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Bay Area House members laud FAA noise plan

Three Bay Area House members are praising the Federal Aviation Administration for launching an initiative to address concerns about noise from air traffic above San Francsico, San Mateo, Santa Cruz and Santa Clara counties.

Reps. Anna Eshoo, D-Palo Alto; Jackie Speier, D-Hillsborough; and Sam Farr, D-Carmel, released the FAA’s action plan to the public.

“My colleagues and I have worked tirelessly to engage the FAA’s leadership to take concrete steps to mitigate and address the noise from aircraft in our respective congressional districts,” Eshoo said in a news release. “As a result of our collaboration, FAA Administrator Michael Huerta and FAA Regional Director Glen Martin met with local elected officials, community groups and individuals from our congressional districts to discuss the impacts of NextGen and additional issues prior to its implementation, including Surf Air at the San Carlos Airport.

“I welcome this important first step the FAA has developed. The FAA leadership will follow up with community meetings, coordinated through our offices, to explain in detail the FAA’s plan to address the noise problems being experienced in our region.”

Speier said her constituents long have been affected by noise from San Francisco International Airport and more recently from the San Carlos and Half Moon Bay airports. The FAA’s initiative “is a compilation of the ideas that were offered by the public regarding SFO at the FAA’s recent meetings in our three congressional districts, as well as requests made by the SFO Airport Community Roundtable. Some of these ideas may be deemed workable by the FAA and some may not.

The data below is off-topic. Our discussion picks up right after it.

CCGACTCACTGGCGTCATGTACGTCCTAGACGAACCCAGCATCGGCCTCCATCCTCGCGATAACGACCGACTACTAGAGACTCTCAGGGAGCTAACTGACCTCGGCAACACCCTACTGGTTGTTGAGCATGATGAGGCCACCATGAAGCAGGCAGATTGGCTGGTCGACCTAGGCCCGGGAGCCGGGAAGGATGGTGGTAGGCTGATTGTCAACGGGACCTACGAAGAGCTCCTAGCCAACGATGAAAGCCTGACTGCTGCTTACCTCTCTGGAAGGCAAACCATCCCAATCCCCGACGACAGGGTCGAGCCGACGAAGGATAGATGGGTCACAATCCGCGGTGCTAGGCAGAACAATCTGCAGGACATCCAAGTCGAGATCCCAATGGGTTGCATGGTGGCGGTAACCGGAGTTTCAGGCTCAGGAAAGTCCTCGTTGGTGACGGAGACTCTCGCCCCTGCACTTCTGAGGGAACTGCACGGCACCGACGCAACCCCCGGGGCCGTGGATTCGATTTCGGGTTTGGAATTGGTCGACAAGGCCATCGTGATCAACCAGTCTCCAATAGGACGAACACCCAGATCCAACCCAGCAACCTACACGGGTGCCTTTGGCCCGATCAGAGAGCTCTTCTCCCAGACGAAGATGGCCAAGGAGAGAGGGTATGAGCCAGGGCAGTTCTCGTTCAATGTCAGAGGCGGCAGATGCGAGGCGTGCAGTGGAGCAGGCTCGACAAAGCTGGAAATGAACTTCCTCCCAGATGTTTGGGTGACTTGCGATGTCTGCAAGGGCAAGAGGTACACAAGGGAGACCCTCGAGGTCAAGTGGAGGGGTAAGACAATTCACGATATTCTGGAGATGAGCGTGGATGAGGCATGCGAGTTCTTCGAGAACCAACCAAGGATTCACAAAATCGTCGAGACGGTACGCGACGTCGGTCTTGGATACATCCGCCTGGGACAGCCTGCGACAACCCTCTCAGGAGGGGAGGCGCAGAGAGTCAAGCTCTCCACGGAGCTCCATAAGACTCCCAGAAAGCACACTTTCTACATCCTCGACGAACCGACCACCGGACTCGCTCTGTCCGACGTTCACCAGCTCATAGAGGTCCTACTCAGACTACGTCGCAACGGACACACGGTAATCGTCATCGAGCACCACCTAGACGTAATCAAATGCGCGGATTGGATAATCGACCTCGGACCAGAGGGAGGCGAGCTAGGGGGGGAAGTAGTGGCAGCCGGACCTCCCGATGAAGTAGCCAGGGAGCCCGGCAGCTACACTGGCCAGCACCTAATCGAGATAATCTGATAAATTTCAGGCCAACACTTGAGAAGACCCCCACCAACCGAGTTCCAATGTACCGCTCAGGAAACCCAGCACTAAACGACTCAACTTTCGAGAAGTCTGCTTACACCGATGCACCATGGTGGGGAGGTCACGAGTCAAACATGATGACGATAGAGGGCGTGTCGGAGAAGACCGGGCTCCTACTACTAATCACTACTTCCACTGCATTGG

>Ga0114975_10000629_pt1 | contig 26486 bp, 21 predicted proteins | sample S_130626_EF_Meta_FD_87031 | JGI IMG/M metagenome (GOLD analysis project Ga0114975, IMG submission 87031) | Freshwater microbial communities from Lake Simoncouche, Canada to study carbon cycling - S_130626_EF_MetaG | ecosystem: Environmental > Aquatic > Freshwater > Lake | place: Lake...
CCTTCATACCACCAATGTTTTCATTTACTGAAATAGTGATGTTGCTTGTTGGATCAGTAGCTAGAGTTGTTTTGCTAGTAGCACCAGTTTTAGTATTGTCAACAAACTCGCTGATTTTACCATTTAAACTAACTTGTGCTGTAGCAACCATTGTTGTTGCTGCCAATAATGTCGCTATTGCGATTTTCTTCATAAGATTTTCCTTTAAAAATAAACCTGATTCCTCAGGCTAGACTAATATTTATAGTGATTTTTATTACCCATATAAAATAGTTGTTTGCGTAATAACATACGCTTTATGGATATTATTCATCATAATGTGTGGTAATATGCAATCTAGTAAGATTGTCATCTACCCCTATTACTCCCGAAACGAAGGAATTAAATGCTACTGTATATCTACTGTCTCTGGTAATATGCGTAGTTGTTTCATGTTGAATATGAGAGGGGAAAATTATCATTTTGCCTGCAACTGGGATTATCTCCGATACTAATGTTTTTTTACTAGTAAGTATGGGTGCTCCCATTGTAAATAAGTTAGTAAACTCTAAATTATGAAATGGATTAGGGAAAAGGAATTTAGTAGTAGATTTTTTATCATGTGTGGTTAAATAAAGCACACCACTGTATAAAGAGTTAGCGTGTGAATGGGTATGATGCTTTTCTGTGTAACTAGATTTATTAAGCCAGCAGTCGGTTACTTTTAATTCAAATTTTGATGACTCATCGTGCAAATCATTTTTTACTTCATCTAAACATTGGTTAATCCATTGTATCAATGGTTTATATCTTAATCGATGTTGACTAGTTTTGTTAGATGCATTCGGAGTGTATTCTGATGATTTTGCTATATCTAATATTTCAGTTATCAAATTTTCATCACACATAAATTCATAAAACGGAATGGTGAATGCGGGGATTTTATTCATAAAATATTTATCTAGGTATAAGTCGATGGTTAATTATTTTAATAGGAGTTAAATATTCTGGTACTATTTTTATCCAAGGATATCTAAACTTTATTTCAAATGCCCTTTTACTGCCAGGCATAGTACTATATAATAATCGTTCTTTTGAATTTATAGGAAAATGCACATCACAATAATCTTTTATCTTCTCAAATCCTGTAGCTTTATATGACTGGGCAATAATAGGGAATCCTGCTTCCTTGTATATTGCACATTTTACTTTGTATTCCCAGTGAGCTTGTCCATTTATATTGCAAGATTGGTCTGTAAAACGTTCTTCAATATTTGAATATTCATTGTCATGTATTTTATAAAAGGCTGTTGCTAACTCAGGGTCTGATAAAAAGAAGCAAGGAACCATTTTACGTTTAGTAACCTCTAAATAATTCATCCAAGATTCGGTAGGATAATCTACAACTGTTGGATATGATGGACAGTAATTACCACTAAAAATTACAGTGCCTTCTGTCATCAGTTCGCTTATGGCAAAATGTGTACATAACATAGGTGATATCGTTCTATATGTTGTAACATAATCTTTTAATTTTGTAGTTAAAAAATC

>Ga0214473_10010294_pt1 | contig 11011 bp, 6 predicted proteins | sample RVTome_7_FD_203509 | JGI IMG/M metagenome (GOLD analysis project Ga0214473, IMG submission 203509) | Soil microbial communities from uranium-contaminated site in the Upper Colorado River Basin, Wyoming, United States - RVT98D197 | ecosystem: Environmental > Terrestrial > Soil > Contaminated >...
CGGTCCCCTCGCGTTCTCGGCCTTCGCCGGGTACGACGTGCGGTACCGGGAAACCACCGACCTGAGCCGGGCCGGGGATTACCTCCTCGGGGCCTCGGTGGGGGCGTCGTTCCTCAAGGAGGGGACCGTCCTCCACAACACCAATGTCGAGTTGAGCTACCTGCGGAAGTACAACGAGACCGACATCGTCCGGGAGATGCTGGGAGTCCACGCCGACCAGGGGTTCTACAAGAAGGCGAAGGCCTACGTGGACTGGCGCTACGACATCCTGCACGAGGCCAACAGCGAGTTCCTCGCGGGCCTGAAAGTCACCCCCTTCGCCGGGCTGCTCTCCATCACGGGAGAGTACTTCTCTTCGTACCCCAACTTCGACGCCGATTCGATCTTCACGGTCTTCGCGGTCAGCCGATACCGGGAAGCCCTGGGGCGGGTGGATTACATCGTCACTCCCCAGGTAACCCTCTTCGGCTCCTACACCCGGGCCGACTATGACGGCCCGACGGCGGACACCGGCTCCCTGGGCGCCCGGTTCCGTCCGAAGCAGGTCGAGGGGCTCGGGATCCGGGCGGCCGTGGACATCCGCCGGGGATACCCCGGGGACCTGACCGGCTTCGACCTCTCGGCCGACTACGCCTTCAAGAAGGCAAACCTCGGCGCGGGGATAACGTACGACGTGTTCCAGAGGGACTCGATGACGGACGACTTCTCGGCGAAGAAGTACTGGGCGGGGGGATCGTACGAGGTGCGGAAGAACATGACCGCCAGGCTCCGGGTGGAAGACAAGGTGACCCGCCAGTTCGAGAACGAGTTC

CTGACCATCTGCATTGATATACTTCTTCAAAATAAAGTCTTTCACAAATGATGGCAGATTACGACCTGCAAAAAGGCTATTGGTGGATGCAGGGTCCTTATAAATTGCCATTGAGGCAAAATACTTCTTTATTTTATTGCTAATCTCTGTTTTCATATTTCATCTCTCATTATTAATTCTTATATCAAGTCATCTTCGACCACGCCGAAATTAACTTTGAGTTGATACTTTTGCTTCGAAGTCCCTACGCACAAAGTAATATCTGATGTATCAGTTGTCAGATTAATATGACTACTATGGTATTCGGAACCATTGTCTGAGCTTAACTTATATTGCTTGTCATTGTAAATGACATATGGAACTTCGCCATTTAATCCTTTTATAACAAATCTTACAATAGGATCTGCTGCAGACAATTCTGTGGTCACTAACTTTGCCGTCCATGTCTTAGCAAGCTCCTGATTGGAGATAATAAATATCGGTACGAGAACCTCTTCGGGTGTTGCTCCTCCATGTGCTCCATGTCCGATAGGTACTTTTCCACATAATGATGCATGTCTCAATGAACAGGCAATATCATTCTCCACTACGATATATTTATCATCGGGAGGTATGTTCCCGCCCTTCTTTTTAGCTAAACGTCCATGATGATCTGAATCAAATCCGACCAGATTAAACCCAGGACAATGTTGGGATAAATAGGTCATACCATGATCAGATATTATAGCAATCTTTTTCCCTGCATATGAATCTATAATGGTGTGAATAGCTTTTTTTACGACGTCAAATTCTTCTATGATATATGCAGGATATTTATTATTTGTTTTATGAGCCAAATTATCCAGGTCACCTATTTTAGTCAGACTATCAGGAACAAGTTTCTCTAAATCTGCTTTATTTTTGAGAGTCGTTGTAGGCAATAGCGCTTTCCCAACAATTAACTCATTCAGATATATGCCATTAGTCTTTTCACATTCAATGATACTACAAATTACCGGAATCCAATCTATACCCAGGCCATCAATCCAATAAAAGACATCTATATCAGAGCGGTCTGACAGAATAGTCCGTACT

“However, having previously been resistant to taking community suggestions, the FAA, for the first time in many years, has committed to studying ideas submitted by the affected communities,” Speier said. “I am gratified that the FAA is rolling up its sleeves to come up with solutions. The health of those who live under constant bombardment of airplane noise is being seriously compromised and the FAA has a responsibility to take action to address it.”

Farr said the action plan “is evidence the FAA is willing to consider the changes proposed by the community. For months, the commercial aircraft noise in Santa Cruz and the surrounding area has been terrible. From the beginning, I have told the FAA that they created this mess so it is up to them to fix it.”

“This is only a first step but it is a good one,” he said. “It shows everyone is committed to developing some real solutions. I hope the FAA will continue to listen to the communities it serves and work with them to solve any problems that arise from the switch to the NextGen flight plan.”

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Proposed measure would drop drinking age to 18

Terrance Lynn doesn’t see himself as the new patron saint of college keggers, but his proposed ballot measure to lower California’s drinking age from 21 to 18 might get him there nonetheless.

Lynn, 42, of Portola Valley, sees it as a civil-rights issue.

out of the shadows“There is no kind of ‘junior citizen’ status – you’re either an adult or you’re not” except when it comes to drinking, he said; 18-year-olds can be held criminally liable as adults and can volunteer or be drafted into the military, yet can’t legally buy a beer.

Alcohol enforcement, like the war on drugs, often has a disproportionate socio-economic impact, Lynn added: A Stanford student caught drinking a beer might get a pass or at least have an easy time clearing his or her record, while a poor kid from East Palo Alto could face more serious repercussions. And making it legal for college-age people to drink could help reduce binge-drinking by bringing campus consumption out of the shadows, he said.

Lynn acknowledged that while 18-to-20-year-olds would “obviously vote their self interest on this,” that age group usually doesn’t go to the polls in great numbers – though if this won’t bring them out, he can’t imagine what will.

This would run afoul of the National Minimum Drinking Age Act of 1984, which punishes states that allow those under 21 to drink by reducing annual federal highway funds by 10 percent. Lynn believes that with California’s clout in D.C. – its huge congressional delegation, and the fact that it pays a lot more in federal taxes than it gets back – “I can’t imagine that situation would last for long.”